Gate of Flesh Reviews

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Super Reviewer
½ November 11, 2013
Heralded as one of the first in a strain of sadomasochistic films to come from Japan, 'Gate of Flesh' (1964) is renowned director Seijun Suzuki's strange cross-breed of exploitation and art-house. The story follows a group of prostitutes living in a burnt out house in post World War II Tokyo. This merciless group operate on a simple set of rules: no free sex (which is synonymous with love) and anyone who breaks this rule is to be tortured and left for dead, no exceptions. When an ex-corporal called Shintaro Ibuki (Jo Shishido) arrives however the group is sent into disarray as they become more and more enamoured with him. Affected most by this arrival is nineteen-year-old emotionally dead Maya (Yumiko Nogawa), who falls in love with Ibuki and begins to see him as the brother she lost in the war.

Gate of Flesh is a film about carnal desires and the inter-changeability of pleasure and pain, the films title itself is used multiple times in the script to represent passing through the realm of sex for money and achieving something you're willing to die for, love. This is not to say however that the film is empowering towards the idea of love, if anything the harpy like group of protagonists see it as a sign weakness, punishing those who give in. It is in this sense that 'Gate of Flesh' makes its most interesting comments about the way in which men use women and the price of living "are we eating to sell our bodies or are we selling our bodies to eat? - and either way, what are we living for?"

In a cinematography sense the film is very surrealistic, superimposed faces appear and disappear and at one point the face of a red demon (a representation of Maya's longing for pain) is seen sprouting from the top of Ibuki's head. One of the most notable instances of said surrealism however is when the film briefly cuts away from the back alleys of Tokyo and each of the four prostitutes appear against a background that matches their colour coded dresses, saying a sentence about the way they're feeling, it's as equally bizarre as it is beautiful.

The film is clearly anti-American and Suzuki has no hesitation when he comes to showing the negative effects of the occupation of Japan and the subsequent democracy. In many ways Gate of Flesh is about transformation, much like the traditional Geisha-style O-Machi is strung up and destroyed, so to is the old vision of Japan by America.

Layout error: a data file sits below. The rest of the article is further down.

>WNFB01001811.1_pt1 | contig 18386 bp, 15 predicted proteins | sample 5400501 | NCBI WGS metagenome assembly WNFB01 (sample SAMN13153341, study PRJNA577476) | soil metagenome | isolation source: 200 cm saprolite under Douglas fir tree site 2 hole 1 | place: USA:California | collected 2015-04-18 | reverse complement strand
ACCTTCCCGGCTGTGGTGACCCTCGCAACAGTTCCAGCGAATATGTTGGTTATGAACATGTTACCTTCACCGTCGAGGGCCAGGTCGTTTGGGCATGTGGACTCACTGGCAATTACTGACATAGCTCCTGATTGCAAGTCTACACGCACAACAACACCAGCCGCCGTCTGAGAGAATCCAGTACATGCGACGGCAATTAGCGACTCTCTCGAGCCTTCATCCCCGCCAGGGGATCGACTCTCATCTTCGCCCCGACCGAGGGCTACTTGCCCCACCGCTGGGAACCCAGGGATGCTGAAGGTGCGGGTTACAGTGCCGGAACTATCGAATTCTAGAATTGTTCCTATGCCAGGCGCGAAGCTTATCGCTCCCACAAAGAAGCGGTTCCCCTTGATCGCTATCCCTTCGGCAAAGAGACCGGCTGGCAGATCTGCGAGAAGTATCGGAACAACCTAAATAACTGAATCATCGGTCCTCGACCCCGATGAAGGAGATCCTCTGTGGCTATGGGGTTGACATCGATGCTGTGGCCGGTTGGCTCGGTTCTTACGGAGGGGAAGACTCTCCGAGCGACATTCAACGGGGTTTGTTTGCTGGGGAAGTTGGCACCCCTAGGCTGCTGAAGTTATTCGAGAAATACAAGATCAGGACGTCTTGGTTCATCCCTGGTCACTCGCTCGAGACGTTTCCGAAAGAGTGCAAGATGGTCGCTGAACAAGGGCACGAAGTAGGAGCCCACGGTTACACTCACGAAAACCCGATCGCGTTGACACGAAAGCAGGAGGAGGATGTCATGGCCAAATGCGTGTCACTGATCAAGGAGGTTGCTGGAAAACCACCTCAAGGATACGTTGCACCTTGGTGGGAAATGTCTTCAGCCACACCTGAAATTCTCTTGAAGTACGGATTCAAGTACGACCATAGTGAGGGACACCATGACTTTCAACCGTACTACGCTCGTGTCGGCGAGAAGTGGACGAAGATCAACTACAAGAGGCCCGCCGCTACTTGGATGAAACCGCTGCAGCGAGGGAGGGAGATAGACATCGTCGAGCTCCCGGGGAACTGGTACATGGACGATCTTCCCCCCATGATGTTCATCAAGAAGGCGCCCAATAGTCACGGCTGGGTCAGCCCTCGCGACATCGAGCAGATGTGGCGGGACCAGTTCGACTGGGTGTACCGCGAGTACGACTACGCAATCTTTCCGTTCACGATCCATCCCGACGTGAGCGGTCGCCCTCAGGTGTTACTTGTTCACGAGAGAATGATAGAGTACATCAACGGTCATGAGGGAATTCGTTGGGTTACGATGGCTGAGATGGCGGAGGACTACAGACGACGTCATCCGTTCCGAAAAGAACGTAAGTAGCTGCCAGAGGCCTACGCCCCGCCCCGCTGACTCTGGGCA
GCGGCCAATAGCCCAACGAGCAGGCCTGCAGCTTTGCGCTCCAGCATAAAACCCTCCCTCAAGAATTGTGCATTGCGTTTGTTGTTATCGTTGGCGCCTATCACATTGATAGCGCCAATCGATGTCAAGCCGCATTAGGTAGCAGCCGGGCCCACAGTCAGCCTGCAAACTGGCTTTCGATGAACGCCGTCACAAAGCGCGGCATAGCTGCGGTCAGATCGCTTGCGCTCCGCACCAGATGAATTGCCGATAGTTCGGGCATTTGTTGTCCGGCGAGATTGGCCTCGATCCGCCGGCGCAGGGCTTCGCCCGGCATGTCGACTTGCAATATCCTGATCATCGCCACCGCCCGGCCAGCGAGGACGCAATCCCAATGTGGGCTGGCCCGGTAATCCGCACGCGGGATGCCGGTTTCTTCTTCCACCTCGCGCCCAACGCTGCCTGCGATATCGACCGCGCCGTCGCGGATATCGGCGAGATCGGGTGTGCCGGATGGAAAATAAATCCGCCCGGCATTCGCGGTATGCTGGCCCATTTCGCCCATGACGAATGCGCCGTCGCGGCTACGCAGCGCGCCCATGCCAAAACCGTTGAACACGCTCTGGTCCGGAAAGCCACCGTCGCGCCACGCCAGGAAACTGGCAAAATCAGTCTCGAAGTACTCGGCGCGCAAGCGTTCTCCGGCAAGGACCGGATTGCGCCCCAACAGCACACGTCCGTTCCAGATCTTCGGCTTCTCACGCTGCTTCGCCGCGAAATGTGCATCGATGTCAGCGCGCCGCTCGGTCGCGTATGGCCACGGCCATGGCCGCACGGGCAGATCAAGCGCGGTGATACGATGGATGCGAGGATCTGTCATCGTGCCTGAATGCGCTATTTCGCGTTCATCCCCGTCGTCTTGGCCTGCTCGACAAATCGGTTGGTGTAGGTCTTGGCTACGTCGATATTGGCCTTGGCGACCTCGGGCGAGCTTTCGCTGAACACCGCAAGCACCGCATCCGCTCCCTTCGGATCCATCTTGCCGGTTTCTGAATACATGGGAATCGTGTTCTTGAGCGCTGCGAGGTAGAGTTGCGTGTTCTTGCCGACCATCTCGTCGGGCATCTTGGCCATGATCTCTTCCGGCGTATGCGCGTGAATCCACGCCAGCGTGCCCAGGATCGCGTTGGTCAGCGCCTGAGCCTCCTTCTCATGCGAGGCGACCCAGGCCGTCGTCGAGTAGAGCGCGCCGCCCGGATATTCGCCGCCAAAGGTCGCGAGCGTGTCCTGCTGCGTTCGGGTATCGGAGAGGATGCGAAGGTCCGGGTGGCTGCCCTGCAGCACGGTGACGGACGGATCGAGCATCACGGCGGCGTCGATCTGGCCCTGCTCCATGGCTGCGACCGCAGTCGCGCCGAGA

Verdict: Extremely shocking for it's time and equally as challenging, Gate of Flesh is a must see for those interested in Japanese cinema.
sanjurosamurai
Super Reviewer
½ July 14, 2009
"are we eating to sell our bodies or are we selling our bodies to eat? - and either way, what are we living for?" this quote from one of the lead characters sums up the film well. an engaging and tragic story of postwar life in japan centers around a cast full of very unlikeable characters. suzuki's use of color in the film is the standout, but the pacing and the gritty nature of the film also shine in this effective if not slightly over the top tale. a very good film that sets the stage for a progression in the stylisitc appraoch of suzuki.
Harlequin68
Super Reviewer
½ February 9, 2009
[font=Century Gothic]"Gate of Flesh" is set in Tokyo just after the end of World War II. Sen(Satoko Kasai) recruits the starving 18-year old Maya(Yumiko Nogawa) into her gang of prostitutes whose headquarters is in the remnants of a bombed out building. They seem nice enough and look out for each other but there is one rule they must never break: no freebies. So, things get complicated when Shintaro(Jo Shishido), a returning soldier who recently has been busy robbing an American Px and stabbing an MP, shows up on their doorstep.[/font]
[font=Century Gothic][/font]
[font=Century Gothic]"Gate of Flesh" is a raucous, wild, risque and downright kinky view of a society that is one step away from collapsing totally. Any authority is corrupt including the American MP's which means the gangsters are really in charge with all the power that matters. Considering how men have so badly screwed up the world, then it should come as no surprise that Sen's gang is going to want to have nothing to do with men except as a source of income.[/font]
Super Reviewer
June 9, 2014
Awesome and yards ahead of it's time, Gate of Flesh lets all the ugliness of the post war period in Japan come to bare. Desperation leads to violence, sex and personal destruction.
½ August 10, 2008
Okay, this is my second time reviewing this movie, but let's see if it goes through this time.

I haven't really seen a ton of Suzuki films. I've seen the ones available on Criterion and it seems like he has two very separate hats. He's got the struggle of the woman hat and he's got the yakuza hat. But they both deal with a very similar theme.